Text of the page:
This past summer, MediaCom analysed Twitter mentions related to Olympic sponsors during the Games.

This past summer, MediaCom analysed Twitter mentions related  to Olympic sponsors during  the Games. What we found demonstrated that social media activity is not simply about total follower or reach; instead, the ultimate success of a sponsorship should  be judged  by engagement and the sentiment that people express  for the brands.

The Headlines
McDonald’s had the largest  Twitter following of all the Olympic sponsors,
but was the least successful brand in our study. There was a consistent, negative conversation during the games and the company made little effort to counter  it by promoting its  positive  contributions to the event.

For Adidas, too, it wasn’t all fair sailing, but its team worked at it. The brand  faced extensive  negative feedback   due   to   its   severance   pay   to   Indonesian workers.   At the  start  of the  Olympic  period,  Adidas was at the lower end of the rankings, but the brand successfully  used its #stagetaken campaign to redirect the  conversation and  positively  change  the  nature  of the discourse.

When successfully managed,  such conversation can be very positive. General  Electric was the top-performing sponsor as a result of direct conversations with fans attending the Games.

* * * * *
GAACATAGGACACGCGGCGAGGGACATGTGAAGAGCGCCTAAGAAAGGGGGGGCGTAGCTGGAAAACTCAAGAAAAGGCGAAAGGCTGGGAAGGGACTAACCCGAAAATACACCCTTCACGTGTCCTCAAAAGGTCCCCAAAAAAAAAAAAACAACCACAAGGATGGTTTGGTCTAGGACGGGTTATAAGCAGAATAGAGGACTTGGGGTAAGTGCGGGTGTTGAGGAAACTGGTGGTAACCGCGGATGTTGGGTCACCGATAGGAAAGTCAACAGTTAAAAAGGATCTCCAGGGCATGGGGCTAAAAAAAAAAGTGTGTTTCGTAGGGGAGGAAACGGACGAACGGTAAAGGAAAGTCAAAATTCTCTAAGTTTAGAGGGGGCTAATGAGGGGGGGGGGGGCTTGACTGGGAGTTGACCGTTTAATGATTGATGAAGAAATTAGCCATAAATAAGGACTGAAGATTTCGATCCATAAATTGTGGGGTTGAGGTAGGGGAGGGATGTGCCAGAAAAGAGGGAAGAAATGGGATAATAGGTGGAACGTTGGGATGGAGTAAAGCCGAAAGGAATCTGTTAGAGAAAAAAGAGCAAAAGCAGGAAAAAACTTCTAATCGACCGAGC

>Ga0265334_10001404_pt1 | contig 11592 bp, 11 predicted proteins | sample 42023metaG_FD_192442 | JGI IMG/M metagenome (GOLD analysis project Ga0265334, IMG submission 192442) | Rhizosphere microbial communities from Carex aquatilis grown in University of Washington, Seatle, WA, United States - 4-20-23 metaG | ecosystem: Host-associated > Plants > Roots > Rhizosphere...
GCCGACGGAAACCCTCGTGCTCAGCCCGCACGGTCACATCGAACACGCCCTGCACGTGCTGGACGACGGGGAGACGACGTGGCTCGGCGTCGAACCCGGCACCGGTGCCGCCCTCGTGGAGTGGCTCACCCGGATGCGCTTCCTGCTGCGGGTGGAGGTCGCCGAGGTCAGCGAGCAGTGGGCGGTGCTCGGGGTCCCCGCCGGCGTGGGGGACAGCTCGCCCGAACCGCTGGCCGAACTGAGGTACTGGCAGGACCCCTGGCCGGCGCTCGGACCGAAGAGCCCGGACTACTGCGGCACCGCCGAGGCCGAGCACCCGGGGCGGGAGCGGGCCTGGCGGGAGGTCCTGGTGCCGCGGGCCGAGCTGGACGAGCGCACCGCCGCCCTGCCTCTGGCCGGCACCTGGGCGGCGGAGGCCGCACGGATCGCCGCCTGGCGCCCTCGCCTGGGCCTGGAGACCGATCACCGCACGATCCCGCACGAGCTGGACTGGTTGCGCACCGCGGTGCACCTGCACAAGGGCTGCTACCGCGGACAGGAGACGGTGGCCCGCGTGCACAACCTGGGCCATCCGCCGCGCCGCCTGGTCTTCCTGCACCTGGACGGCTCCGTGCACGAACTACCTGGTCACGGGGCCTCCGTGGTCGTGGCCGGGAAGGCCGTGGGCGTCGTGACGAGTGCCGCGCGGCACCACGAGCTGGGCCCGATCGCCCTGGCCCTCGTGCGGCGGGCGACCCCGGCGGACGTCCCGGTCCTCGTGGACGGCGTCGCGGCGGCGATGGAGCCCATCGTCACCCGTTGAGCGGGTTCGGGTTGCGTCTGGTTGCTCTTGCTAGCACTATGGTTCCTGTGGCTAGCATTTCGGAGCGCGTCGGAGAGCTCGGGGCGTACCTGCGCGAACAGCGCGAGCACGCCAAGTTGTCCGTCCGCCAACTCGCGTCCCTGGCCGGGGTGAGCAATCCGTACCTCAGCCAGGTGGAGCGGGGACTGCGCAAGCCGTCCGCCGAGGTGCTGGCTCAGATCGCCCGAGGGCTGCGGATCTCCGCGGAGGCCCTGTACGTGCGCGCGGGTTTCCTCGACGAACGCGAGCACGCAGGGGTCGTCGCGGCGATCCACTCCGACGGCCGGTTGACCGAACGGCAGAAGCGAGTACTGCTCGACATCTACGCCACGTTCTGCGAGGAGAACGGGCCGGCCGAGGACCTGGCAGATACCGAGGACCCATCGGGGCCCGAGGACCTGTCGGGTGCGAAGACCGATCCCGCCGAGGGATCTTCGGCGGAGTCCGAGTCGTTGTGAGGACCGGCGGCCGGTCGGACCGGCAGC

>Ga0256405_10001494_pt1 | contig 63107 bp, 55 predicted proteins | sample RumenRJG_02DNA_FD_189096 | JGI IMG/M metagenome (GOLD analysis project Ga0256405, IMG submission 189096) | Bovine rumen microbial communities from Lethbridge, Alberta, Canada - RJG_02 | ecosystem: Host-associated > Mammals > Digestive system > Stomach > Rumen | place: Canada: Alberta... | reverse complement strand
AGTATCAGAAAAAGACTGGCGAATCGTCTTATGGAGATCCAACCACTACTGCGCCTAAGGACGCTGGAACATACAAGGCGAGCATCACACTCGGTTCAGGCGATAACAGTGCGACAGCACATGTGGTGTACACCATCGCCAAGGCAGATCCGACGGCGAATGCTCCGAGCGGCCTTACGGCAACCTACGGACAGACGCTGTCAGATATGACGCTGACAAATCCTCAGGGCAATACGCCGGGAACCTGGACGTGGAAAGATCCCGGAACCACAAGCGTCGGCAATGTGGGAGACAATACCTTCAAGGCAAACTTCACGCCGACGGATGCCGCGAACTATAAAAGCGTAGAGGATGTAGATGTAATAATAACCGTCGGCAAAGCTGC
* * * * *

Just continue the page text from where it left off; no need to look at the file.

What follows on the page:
Similarly, P&G ran a very successful  digital  campaign with an inspiring  and emotive piece of content  entitled “the hardest  job is the best  job”. Research  showed the advertisement to be the most shared  piece of sponsor content across all digital channels.

British Airways was another successful sponsor, fuelling patriotism   for the  Games  and  Team  GB.  It  used  the hashtag #homeadvantage, and supported it with a widely-hailed TV advertising campaign and integrated digital initiatives.

Six Key Ways to Succeed with Digital Activation

1. Talk to your consumers
2. Distribute effective content
3. Be passionate
4. Create great experiences
5. Remain relevant
6. React to negativity

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